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Love

In the previous item you have listened to Jenny Molloy reflect upon and talk about her experience of being looked after and loved by residential carers and social workers.

She spoke powerfully about the hugely important function this played for her. She also reflected upon some of the challenges that can exist for adults and staff in trying to achieve this. Love can often be a taboo word or concept and somehow be equated with being unprofessional or crossing a boundary. Yet we know that children and young people require love and that feeling of being special if they are going to be able to grow, develop and thrive. It was Urie Bronfenbrenner who made the statement:

Every kid needs at least one adult who is crazy about him.

So when children and young people come into the care of the state – be that foster care, residential care or some other arrangement – how do those responsible for providing them with their care allow them to feel loved and know that someone is crazy about them?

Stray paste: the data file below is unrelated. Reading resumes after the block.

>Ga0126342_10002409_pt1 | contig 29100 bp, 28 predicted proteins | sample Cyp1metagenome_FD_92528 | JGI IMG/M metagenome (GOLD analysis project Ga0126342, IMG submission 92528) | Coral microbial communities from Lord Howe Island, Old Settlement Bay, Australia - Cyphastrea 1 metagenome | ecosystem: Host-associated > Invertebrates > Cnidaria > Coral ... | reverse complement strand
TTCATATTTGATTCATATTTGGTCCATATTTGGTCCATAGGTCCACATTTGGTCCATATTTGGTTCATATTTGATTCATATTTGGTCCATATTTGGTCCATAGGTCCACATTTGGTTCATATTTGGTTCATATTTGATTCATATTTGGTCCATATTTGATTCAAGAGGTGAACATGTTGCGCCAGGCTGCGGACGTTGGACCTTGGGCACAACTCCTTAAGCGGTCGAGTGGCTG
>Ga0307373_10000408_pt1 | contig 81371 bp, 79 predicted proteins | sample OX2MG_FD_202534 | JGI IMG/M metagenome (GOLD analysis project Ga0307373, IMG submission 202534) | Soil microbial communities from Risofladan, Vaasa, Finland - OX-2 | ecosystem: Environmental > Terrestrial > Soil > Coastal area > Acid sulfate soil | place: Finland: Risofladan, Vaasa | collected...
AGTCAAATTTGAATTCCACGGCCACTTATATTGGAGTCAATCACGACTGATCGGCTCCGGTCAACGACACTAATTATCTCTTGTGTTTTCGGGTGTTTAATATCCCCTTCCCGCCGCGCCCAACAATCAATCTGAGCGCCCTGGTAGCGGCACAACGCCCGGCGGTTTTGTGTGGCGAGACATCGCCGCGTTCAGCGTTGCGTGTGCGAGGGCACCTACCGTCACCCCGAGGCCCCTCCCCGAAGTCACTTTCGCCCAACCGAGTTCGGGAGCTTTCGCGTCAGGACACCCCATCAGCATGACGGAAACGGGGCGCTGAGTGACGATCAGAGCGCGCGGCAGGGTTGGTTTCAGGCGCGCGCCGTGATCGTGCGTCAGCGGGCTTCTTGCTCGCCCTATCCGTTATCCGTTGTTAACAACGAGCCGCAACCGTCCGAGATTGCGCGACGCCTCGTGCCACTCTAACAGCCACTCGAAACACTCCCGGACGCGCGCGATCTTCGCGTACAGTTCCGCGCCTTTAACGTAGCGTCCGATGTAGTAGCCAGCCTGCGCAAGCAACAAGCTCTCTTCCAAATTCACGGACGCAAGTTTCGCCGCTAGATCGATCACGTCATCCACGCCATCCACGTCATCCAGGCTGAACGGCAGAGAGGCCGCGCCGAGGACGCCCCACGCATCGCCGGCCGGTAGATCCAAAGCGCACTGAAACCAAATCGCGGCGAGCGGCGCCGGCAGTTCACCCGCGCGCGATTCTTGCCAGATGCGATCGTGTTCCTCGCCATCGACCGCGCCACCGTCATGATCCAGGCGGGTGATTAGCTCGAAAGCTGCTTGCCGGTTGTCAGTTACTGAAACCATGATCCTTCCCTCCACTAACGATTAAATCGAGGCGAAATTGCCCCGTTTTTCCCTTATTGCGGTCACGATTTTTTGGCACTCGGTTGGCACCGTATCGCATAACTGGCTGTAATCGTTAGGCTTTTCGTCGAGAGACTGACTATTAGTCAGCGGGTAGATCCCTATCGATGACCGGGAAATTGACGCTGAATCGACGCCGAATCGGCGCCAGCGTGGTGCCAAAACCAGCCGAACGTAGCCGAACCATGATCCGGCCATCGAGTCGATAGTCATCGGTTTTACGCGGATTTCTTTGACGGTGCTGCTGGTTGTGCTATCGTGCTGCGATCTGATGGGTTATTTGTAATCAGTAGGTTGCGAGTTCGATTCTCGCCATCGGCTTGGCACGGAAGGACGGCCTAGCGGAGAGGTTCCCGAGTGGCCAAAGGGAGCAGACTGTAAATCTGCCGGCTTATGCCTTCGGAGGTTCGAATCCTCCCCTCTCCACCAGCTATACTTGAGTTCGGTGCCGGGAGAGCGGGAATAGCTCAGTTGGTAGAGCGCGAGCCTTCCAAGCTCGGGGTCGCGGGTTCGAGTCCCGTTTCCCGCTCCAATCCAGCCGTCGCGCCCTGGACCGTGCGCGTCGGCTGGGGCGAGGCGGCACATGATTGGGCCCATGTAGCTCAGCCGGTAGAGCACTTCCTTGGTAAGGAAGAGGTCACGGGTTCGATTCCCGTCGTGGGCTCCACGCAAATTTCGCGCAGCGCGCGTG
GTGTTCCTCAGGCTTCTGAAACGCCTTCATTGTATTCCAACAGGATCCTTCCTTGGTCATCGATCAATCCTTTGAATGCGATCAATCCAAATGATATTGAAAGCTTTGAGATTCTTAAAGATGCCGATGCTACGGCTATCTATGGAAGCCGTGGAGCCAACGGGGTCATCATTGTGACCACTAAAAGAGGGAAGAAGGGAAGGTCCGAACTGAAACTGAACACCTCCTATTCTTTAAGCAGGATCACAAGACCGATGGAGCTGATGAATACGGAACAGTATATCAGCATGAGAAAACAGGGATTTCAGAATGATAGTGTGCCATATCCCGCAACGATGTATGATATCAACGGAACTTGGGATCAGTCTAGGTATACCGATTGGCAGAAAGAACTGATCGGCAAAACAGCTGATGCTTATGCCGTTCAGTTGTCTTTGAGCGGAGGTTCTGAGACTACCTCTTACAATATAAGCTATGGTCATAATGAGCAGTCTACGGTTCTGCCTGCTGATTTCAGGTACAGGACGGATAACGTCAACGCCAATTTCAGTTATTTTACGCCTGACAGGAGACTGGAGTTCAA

Read the article by Dr Laura Steckley entitled ‘What’s Love got to do with it?’. This article appeared in the January 2014 edition of the free to access online journal CYC-Online.

This journal is aimed at those working in the field of child and youth care (CYC), you’ve been introduced to this elsewhere this week. In this article Laura reflects upon some of the challenges involved for practitioners as they attempt to care for and love the children and young people they encounter. She finishes by concluding that how we approach this task should be informed by what the children and young people themselves tell us, rather than merely concentrating on any professional notion of boundaries.

All of our struggles to gain some clarity about this and many other vitally important areas of practice need to be informed by the views and experiences of the recipients of our care, particularly care-leavers who have had a chance to make some sense of their experiences of the care system.

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This article is from the free online course:

Caring for Vulnerable Children

University of Strathclyde